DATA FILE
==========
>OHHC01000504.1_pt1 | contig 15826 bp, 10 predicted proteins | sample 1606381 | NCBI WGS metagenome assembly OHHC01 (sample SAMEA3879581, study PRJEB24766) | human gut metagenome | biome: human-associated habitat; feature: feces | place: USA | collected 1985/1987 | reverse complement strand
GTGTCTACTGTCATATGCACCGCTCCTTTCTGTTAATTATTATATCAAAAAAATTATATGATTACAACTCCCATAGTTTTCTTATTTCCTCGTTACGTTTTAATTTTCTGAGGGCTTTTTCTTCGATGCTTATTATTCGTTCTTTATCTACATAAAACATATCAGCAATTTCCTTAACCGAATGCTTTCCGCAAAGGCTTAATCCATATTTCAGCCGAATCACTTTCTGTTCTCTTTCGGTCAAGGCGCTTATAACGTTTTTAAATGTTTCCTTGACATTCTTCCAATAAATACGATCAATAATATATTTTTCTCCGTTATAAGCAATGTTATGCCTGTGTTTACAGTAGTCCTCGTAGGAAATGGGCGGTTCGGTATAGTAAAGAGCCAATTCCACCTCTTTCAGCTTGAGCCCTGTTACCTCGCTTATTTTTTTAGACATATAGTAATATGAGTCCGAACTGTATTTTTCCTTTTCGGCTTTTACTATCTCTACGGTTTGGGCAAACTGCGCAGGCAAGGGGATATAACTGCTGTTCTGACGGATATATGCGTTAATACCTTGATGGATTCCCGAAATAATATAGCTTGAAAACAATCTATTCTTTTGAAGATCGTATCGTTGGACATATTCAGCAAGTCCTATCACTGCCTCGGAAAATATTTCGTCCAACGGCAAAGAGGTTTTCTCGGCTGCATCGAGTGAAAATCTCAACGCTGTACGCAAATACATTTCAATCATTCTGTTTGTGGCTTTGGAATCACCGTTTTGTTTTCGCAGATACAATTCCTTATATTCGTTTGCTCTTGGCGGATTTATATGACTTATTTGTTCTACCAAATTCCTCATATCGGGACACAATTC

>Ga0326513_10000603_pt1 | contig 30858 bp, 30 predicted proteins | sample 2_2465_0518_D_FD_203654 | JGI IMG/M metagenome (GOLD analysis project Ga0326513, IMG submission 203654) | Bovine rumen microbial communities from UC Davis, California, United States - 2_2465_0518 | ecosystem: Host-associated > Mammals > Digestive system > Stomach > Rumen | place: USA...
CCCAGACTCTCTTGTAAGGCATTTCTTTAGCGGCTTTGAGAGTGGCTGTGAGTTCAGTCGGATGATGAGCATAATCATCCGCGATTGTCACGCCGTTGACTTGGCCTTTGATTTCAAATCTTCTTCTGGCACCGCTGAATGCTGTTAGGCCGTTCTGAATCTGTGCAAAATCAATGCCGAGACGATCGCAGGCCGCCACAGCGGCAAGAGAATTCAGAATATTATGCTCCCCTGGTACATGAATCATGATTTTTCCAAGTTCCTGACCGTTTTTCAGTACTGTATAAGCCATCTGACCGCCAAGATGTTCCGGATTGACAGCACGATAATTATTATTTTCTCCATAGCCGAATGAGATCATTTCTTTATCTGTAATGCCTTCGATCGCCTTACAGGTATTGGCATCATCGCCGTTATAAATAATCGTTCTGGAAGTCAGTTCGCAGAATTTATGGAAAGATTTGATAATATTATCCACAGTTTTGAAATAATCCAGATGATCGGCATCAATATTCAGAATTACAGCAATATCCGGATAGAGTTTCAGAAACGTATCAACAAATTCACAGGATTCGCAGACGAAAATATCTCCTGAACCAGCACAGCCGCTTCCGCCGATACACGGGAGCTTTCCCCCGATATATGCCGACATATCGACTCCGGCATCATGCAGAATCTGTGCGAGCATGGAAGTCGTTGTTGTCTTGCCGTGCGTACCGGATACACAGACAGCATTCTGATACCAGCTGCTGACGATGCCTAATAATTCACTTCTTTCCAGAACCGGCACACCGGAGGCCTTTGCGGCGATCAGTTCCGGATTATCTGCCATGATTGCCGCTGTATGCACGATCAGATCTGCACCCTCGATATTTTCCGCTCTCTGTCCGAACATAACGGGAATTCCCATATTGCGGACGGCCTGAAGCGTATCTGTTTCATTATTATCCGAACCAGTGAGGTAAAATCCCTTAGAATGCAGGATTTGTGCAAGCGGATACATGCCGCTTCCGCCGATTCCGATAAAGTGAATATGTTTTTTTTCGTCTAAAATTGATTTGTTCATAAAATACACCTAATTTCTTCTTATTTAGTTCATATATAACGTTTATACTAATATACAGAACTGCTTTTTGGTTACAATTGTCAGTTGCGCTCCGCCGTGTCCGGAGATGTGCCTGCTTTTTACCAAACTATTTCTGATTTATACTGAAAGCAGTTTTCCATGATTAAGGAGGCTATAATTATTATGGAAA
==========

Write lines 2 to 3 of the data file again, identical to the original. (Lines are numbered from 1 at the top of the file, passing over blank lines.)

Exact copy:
GTGTCTACTGTCATATGCACCGCTCCTTTCTGTTAATTATTATATCAAAAAAATTATATGATTACAACTCCCATAGTTTTCTTATTTCCTCGTTACGTTTTAATTTTCTGAGGGCTTTTTCTTCGATGCTTATTATTCGTTCTTTATCTACATAAAACATATCAGCAATTTCCTTAACCGAATGCTTTCCGCAAAGGCTTAATCCATATTTCAGCCGAATCACTTTCTGTTCTCTTTCGGTCAAGGCGCTTATAACGTTTTTAAATGTTTCCTTGACATTCTTCCAATAAATACGATCAATAATATATTTTTCTCCGTTATAAGCAATGTTATGCCTGTGTTTACAGTAGTCCTCGTAGGAAATGGGCGGTTCGGTATAGTAAAGAGCCAATTCCACCTCTTTCAGCTTGAGCCCTGTTACCTCGCTTATTTTTTTAGACATATAGTAATATGAGTCCGAACTGTATTTTTCCTTTTCGGCTTTTACTATCTCTACGGTTTGGGCAAACTGCGCAGGCAAGGGGATATAACTGCTGTTCTGACGGATATATGCGTTAATACCTTGATGGATTCCCGAAATAATATAGCTTGAAAACAATCTATTCTTTTGAAGATCGTATCGTTGGACATATTCAGCAAGTCCTATCACTGCCTCGGAAAATATTTCGTCCAACGGCAAAGAGGTTTTCTCGGCTGCATCGAGTGAAAATCTCAACGCTGTACGCAAATACATTTCAATCATTCTGTTTGTGGCTTTGGAATCACCGTTTTGTTTTCGCAGATACAATTCCTTATATTCGTTTGCTCTTGGCGGATTTATATGACTTATTTGTTCTACCAAATTCCTCATATCGGGACACAATTC

>Ga0326513_10000603_pt1 | contig 30858 bp, 30 predicted proteins | sample 2_2465_0518_D_FD_203654 | JGI IMG/M metagenome (GOLD analysis project Ga0326513, IMG submission 203654) | Bovine rumen microbial communities from UC Davis, California, United States - 2_2465_0518 | ecosystem: Host-associated > Mammals > Digestive system > Stomach > Rumen | place: USA...